- Plain or ordinary: One of the most commonly used types of concrete. You can find it in bed flooring, under the column footings, and in buildings where very high tensile strength is not required.
- Normal strength: A typical foot of concrete combining all the basic ingredients using the 1:2:4 ratio. It is frequently found in pavements or buildings.
- Reinforced concrete: Concrete on its own has high compressive strength; however, the opposite is true for tension. You’ll notice cracks in concrete as a result of too much tension. Reinforcements like wires, steel rods, plastics, or cables are placed inside the concrete before it sets to create a strong bond and help resist tensile forces. This type is widely used in industrial and modern construction.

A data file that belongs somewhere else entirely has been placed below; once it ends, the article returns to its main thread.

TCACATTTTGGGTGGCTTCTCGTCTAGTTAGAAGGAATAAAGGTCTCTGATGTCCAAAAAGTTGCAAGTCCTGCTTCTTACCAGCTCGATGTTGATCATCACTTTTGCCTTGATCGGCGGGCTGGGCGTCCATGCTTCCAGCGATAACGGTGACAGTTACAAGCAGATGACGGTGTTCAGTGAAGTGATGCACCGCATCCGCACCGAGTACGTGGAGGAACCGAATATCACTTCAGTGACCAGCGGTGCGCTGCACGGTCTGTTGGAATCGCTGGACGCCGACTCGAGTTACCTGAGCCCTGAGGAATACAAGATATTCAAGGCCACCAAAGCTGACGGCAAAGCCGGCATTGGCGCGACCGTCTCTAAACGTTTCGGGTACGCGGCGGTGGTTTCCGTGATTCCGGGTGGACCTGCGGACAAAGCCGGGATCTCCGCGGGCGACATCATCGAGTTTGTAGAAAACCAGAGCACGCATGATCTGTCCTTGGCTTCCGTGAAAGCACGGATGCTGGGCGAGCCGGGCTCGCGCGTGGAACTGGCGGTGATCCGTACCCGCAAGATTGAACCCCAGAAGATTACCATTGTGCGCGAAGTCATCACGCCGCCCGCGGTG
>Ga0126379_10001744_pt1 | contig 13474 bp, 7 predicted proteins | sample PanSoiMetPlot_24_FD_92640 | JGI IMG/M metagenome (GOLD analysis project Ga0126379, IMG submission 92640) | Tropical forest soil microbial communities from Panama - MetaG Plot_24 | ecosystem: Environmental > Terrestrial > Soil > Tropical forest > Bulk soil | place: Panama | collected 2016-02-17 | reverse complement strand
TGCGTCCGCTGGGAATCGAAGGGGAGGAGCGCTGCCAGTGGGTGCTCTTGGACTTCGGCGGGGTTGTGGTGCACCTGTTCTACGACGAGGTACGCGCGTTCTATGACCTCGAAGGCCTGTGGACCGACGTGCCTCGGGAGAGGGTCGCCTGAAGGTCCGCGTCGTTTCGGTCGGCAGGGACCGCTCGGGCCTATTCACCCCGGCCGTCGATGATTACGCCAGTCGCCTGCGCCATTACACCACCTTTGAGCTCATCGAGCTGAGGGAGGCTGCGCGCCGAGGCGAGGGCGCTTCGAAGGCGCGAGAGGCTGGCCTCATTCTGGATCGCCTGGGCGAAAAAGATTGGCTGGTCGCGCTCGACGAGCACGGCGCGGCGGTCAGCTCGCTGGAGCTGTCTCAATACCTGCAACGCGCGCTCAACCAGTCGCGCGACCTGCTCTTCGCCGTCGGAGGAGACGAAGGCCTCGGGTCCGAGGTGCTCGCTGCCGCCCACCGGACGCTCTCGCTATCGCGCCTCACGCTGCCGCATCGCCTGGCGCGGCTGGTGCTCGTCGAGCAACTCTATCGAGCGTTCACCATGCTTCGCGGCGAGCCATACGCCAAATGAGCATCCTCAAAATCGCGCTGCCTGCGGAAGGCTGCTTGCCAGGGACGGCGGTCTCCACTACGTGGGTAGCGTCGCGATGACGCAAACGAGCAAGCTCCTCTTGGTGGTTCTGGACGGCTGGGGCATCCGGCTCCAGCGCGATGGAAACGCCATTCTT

- Lightweight: Natural and artificial materials with very low thermal conductivity. This type of concrete does a great job protecting steel structures and building long-span bridge decks.
- Heavyweight: Made from high-density crushed rocks and mostly used in atomic power plants and similar concrete structures because it provides protection from radiation.
- Ready-mix concrete: We see cement trucks on the road all the time, but little do most of us know that those trucks are in the process of concrete production. This type is being mixed en route to the construction site, which is key for providing high-precision fresh concrete that’s ready to pour on site.
- Asphalt concrete: Known for its durability, workability, skid resistance, stability, fatigue resistance, flexibility, and permeability, asphalt is a dark mineral frequently used anywhere pavement is needed.
- Polymer: Replaces the cement concrete by using polymers to bind with aggregates increasing strength, adhesion, watertightness, chemical resistance, freeze-thaw durability, and abrasion resistance.